Cost of a HIPAA Violation
Patients share critical health related information with caregivers and health organizations with the belief that their data will be kept confidential. Any breach of data confidentiality can lead to critical patient information being leaked to unwanted sources and can cause people to lose trust in their health provider.
The HIPAA privacy rule was enacted in 1996 by the US Department of Health and Human Services (HHS). This federal law informs healthcare agencies about their responsibility in keeping patient data confidential, and in turn assures patients that their information is safe.
Any breach in HIPAA regulations by healthcare organizations calls for strict legal penalties and monetary implications. HIPAA ensures the following:
- Investigate any complaints related to the violations
- Regularly evaluate the conduct of covered organizations and ensure that they are following compliance
- Provide education through outreach to promote compliance with the regulations
Organizations covered by HIPAA
You might want to check whether your organization falls under HIPAA regulations purview or not. You would need to comply with the regulations if you are one of the following:
Healthcare providers: Any healthcare provider, large or small, that receives patient records and enters them electronically needs to comply with HIPAA data transmission guidelines. This includes medi spas and other small beauty and wellness clinics that store and transmit patient data.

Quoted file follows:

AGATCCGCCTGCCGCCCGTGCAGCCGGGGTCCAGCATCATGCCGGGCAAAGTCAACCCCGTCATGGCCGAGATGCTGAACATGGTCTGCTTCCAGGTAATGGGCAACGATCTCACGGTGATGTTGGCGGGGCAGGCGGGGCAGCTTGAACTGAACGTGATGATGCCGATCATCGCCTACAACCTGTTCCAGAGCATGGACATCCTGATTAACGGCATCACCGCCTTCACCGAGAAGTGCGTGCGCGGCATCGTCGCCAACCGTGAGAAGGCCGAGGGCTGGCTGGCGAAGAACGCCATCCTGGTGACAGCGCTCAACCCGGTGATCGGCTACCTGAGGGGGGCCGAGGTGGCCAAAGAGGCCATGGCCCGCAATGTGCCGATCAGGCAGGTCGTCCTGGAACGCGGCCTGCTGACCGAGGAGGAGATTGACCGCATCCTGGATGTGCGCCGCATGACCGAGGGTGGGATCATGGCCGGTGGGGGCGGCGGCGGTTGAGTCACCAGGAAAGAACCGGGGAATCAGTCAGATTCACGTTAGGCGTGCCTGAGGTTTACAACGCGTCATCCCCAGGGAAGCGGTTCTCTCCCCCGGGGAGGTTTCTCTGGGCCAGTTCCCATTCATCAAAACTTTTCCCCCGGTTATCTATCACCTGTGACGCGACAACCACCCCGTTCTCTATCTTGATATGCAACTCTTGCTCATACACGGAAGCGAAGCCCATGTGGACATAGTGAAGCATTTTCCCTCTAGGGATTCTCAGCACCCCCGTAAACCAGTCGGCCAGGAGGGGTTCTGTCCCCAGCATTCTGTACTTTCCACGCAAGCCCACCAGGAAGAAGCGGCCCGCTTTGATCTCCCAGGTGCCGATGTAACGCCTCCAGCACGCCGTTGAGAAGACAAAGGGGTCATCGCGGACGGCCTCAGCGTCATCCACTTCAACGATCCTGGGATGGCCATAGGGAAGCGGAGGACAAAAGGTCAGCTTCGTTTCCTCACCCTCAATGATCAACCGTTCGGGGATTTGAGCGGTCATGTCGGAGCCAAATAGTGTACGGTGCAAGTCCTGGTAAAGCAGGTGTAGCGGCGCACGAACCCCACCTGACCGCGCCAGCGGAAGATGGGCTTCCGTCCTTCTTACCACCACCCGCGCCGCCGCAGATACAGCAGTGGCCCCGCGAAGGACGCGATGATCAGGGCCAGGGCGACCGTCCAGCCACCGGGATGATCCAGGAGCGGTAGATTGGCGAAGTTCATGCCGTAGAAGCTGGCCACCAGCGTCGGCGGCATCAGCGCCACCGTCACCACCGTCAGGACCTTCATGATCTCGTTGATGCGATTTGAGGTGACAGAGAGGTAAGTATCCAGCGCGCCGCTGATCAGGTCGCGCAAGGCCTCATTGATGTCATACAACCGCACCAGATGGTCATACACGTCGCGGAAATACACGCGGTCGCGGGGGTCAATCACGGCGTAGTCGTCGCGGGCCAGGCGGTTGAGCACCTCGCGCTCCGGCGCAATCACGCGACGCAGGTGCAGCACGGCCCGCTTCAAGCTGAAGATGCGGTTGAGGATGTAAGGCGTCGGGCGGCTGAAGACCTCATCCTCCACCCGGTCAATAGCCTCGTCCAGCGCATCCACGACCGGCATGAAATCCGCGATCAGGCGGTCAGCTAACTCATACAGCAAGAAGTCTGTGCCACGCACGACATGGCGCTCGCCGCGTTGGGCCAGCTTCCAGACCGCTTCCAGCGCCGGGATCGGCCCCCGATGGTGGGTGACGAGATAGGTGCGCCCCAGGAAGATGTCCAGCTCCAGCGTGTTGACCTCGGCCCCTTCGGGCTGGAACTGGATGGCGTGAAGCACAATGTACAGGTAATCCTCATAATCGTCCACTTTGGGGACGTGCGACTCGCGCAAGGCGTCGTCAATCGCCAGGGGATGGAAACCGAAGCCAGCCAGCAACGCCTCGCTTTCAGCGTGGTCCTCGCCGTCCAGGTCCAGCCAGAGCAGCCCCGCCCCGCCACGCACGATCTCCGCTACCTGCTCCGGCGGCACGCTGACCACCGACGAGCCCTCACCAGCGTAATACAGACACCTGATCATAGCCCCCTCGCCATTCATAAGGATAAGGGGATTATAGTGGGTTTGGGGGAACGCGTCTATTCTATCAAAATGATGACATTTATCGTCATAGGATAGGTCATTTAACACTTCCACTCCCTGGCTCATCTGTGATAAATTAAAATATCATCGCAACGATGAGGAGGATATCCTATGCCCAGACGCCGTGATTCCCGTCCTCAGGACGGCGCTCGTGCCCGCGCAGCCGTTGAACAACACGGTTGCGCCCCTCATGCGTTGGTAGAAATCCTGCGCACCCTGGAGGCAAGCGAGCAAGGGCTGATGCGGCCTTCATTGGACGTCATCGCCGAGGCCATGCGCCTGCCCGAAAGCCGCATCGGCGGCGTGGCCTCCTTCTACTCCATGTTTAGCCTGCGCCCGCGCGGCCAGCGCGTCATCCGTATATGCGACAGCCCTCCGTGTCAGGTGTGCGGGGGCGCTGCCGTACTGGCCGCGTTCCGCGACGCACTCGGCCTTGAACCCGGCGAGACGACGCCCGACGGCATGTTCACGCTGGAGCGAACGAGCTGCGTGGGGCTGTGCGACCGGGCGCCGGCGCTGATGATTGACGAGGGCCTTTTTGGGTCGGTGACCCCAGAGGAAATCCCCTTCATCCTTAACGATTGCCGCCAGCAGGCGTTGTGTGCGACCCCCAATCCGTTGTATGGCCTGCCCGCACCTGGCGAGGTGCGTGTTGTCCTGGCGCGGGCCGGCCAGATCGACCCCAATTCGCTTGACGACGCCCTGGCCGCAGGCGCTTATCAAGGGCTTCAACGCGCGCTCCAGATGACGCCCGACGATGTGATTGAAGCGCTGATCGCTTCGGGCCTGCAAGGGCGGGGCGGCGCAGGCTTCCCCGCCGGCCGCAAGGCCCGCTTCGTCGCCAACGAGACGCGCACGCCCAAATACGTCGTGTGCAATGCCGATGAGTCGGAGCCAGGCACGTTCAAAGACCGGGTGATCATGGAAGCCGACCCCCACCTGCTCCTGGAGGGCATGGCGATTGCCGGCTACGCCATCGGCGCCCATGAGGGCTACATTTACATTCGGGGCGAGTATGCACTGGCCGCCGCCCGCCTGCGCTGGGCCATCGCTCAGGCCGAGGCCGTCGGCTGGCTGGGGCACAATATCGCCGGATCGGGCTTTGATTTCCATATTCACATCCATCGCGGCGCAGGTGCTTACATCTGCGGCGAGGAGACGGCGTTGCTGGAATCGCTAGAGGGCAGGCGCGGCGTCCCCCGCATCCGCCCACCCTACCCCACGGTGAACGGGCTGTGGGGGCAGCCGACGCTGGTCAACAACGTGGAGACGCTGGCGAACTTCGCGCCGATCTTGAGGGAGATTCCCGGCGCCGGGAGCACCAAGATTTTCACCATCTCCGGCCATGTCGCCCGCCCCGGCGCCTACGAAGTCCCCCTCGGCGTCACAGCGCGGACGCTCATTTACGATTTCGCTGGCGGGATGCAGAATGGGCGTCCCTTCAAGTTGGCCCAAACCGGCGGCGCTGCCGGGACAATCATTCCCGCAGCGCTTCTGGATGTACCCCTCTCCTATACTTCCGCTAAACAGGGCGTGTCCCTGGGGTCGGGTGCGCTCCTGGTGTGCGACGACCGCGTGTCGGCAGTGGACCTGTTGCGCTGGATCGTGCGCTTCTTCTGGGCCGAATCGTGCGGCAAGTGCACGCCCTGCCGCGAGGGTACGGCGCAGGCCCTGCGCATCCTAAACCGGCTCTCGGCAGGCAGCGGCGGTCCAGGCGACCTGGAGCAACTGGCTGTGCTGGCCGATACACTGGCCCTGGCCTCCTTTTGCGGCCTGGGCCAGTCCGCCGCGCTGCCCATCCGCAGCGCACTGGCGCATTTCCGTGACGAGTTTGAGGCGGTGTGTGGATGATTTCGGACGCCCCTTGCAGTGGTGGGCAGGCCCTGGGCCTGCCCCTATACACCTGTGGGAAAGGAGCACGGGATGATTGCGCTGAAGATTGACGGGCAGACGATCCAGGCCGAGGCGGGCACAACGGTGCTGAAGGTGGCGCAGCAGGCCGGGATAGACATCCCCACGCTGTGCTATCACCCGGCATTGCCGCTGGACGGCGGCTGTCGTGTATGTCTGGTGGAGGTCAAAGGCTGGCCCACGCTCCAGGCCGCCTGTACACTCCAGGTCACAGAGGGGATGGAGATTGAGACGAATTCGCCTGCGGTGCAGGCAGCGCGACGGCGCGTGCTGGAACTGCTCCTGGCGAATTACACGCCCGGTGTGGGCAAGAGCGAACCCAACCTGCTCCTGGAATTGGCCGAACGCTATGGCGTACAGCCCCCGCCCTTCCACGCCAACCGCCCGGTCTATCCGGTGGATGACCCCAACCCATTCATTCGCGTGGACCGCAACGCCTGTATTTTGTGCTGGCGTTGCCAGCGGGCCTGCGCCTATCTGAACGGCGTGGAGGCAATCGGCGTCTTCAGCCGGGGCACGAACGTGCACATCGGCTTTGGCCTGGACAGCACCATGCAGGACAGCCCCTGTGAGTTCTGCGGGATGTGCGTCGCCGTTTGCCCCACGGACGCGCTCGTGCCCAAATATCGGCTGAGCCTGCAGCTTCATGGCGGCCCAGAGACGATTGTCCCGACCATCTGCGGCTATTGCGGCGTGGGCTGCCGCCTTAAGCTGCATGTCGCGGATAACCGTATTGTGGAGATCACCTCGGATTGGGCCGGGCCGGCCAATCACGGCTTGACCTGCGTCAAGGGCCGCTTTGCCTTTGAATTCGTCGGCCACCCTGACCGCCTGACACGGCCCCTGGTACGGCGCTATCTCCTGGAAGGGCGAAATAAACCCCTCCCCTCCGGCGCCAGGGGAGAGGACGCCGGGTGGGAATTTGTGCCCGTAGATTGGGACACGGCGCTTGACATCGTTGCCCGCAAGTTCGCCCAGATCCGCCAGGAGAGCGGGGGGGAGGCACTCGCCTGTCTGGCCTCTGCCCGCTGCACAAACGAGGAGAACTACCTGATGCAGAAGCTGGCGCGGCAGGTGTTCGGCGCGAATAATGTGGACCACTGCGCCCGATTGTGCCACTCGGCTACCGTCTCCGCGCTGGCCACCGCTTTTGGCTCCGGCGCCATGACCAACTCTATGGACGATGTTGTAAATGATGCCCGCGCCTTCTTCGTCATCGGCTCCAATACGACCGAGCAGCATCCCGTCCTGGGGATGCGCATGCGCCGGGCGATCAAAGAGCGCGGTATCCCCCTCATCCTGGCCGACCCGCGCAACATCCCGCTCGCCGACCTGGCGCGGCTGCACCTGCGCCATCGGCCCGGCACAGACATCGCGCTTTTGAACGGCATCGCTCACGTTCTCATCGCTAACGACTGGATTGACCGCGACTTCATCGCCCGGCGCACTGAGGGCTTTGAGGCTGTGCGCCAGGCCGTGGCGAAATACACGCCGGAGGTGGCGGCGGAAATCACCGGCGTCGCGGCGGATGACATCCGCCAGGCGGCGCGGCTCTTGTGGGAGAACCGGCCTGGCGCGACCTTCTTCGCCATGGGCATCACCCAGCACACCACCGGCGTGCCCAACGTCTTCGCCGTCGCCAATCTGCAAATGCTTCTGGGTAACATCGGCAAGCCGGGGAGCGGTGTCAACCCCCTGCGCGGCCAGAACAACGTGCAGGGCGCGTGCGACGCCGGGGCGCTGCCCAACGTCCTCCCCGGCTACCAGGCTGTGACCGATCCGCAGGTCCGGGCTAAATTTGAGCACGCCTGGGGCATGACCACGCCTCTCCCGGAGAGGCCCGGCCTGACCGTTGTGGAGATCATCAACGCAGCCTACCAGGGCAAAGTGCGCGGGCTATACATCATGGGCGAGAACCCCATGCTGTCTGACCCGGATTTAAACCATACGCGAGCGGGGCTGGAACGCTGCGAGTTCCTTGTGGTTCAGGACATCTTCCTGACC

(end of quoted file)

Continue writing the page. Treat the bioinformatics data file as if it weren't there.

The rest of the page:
Insurance providers: Any insurance provider dealing with health insurance plans including Medicare, Medicaid, Choice, Supplement and long-term health plans as well as employer sponsored plans.
Intermediate health agencies: Any agency or organization that receives patient data for processing from other entities, for example clearinghouses, must be compliant.
Analytics firms: Business analysts that utilize patient data to perform certain analytics to inform business decisions must follow HIPAA guidelines.
Types of HIPAA breaches
HIPAA violations can be accidental, when violations occur due to maximum disclosure of protected health information (PHI) beyond the minimum required, or intentional, when a company or practice fails to report breaches or fails to correct them on time. How does a HIPAA breach happen?
When a patient’s health information is unsecured it can be easily accessible to anyone and the data can be lost or stolen by hackers.
Theft of Data
Every device with PHI must always be encrypted and secured with a password to avoid loss or theft of data in case the device is stolen or lost.